Sodium doping of solution‐processed amine‐thiol based CIGS solar cells by thermal evaporation of NaCl
journal contributionposted on 12.03.2021, 12:09 by Sona Ulicna, Liam Welch, Ali Abbas, Mustafa Togay, Vincent Tsai, Tom Betts, Andrei Malkov, Michael Walls, Jake Bowers
Poor crystallinity, high degree of porosity and rough surfaces are the main drawbacks of solution-processed CIGS absorbers resulting in lower power conversion efficiencies when compared to vacuum-based CIGS solar cells. Therefore, promoting absorber grain growth is key to further improve solution-based solar cell performance. The effect of alkali elements such as Na in CIGS absorbers is generally recognised to have beneficial effects not only on the absorber opto-electronic properties but also on the grain growth. In this work, thermal evaporation of a thin layer of NaCl prior to selenisation resulted in absorbers with significantly larger CIGS grains than previously seen with Na diffusing directly from the from soda-lime glass substrate. NaCl is non-toxic, abundant and readily available compound that has not been typically used as an evaporation source, but rather as an additive into CIGS precursor solution. The effect of Na on these solution-processed CIGS devices was primarily observed in the spectacular morphological changes leading to improved carrier collection and minority carrier lifetimes, but less on the absorber doping. Transmission electron microscopy (TEM) revealed voids forming around large CIGS grains upon NaCl addition and these had a negative effect on inter-grain carrier transport. Nonetheless, the resulting device performance doubled from 5% to 10% with addition of Na using this doping approach; however, a compromise between the optimum grain growth and optimum electronic properties had to be made. This study demonstrates a novel, simple and effective Na-doping strategy for CIGS absorbers and reveals the current limitations of the Na-doping in solution-processed atmospherically deposited cells.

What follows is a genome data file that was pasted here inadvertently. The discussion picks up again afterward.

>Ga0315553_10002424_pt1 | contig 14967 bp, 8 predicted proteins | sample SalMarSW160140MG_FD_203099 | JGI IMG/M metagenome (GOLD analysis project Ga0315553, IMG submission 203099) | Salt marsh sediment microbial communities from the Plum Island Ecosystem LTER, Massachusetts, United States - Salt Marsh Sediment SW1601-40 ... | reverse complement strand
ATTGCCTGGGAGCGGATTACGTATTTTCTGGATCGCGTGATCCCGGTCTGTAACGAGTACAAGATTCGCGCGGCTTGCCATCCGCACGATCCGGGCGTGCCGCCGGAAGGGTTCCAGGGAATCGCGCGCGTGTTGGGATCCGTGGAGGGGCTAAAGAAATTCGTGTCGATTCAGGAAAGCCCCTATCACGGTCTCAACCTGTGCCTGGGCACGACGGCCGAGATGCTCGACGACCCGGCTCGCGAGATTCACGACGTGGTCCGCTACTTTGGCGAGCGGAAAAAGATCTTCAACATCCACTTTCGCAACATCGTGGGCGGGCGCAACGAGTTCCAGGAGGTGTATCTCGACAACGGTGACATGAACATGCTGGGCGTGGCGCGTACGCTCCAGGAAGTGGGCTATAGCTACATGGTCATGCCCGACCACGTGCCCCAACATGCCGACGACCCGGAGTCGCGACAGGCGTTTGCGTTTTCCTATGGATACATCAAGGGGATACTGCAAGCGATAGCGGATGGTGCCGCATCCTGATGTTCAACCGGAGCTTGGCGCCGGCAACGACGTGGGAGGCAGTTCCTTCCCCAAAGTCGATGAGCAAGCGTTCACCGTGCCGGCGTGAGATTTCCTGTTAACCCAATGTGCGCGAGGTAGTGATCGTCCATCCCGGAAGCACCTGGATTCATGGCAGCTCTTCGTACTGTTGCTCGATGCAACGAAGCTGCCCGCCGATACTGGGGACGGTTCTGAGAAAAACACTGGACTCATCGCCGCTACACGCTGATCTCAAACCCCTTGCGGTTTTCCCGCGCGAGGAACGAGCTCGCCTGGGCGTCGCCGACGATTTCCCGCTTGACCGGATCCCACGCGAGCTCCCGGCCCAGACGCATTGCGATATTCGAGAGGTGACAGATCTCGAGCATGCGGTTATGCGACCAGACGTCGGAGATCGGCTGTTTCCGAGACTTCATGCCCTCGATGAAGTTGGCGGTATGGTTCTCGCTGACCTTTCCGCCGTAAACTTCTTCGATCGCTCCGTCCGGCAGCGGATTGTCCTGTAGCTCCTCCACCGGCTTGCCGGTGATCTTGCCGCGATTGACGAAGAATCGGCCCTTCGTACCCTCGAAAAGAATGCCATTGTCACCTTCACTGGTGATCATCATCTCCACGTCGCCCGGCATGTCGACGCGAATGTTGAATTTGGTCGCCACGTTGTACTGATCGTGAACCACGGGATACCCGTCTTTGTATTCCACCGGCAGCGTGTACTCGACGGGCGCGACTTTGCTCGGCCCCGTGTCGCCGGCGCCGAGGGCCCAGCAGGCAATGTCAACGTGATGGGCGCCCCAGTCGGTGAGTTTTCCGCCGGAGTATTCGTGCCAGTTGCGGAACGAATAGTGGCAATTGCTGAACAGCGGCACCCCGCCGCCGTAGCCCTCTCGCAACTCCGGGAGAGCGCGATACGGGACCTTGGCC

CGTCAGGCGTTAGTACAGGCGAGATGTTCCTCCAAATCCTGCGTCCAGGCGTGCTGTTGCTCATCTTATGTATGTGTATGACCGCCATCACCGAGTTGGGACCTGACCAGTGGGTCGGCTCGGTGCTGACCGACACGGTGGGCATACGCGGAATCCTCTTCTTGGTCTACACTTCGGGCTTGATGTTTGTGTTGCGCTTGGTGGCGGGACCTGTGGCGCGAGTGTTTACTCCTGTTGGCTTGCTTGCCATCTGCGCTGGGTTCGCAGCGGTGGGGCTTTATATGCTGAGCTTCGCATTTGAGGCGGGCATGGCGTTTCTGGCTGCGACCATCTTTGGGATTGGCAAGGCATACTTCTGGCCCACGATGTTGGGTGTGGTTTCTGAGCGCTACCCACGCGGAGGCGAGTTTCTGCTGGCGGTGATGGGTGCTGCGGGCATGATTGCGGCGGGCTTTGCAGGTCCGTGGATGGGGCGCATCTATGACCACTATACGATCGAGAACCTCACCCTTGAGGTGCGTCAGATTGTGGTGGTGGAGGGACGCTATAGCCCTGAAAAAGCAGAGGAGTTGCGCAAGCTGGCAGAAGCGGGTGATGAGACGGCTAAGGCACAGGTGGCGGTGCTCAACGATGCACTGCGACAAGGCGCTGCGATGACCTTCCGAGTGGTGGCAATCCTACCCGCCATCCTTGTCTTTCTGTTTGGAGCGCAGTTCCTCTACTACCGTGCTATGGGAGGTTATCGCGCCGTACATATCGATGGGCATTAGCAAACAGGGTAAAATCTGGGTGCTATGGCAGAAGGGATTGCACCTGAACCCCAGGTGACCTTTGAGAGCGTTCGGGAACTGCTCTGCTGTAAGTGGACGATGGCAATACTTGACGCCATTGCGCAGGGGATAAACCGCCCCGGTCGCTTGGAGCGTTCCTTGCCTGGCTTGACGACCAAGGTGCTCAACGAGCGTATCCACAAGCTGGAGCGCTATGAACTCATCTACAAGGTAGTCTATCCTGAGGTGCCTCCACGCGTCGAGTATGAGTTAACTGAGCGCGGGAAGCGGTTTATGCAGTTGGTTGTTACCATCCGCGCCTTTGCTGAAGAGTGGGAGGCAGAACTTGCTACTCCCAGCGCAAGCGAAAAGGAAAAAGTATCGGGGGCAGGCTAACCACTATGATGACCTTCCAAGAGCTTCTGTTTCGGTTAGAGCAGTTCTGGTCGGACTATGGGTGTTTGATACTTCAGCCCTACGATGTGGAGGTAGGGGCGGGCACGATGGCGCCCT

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Solution processed CIGS thin film solar cells from metal chalcogenide precursors
Engineering and Physical Sciences Research CouncilFind out more...
- Mechanical, Electrical and Manufacturing Engineering
- Centre for Renewable Energy Systems Technology (CREST)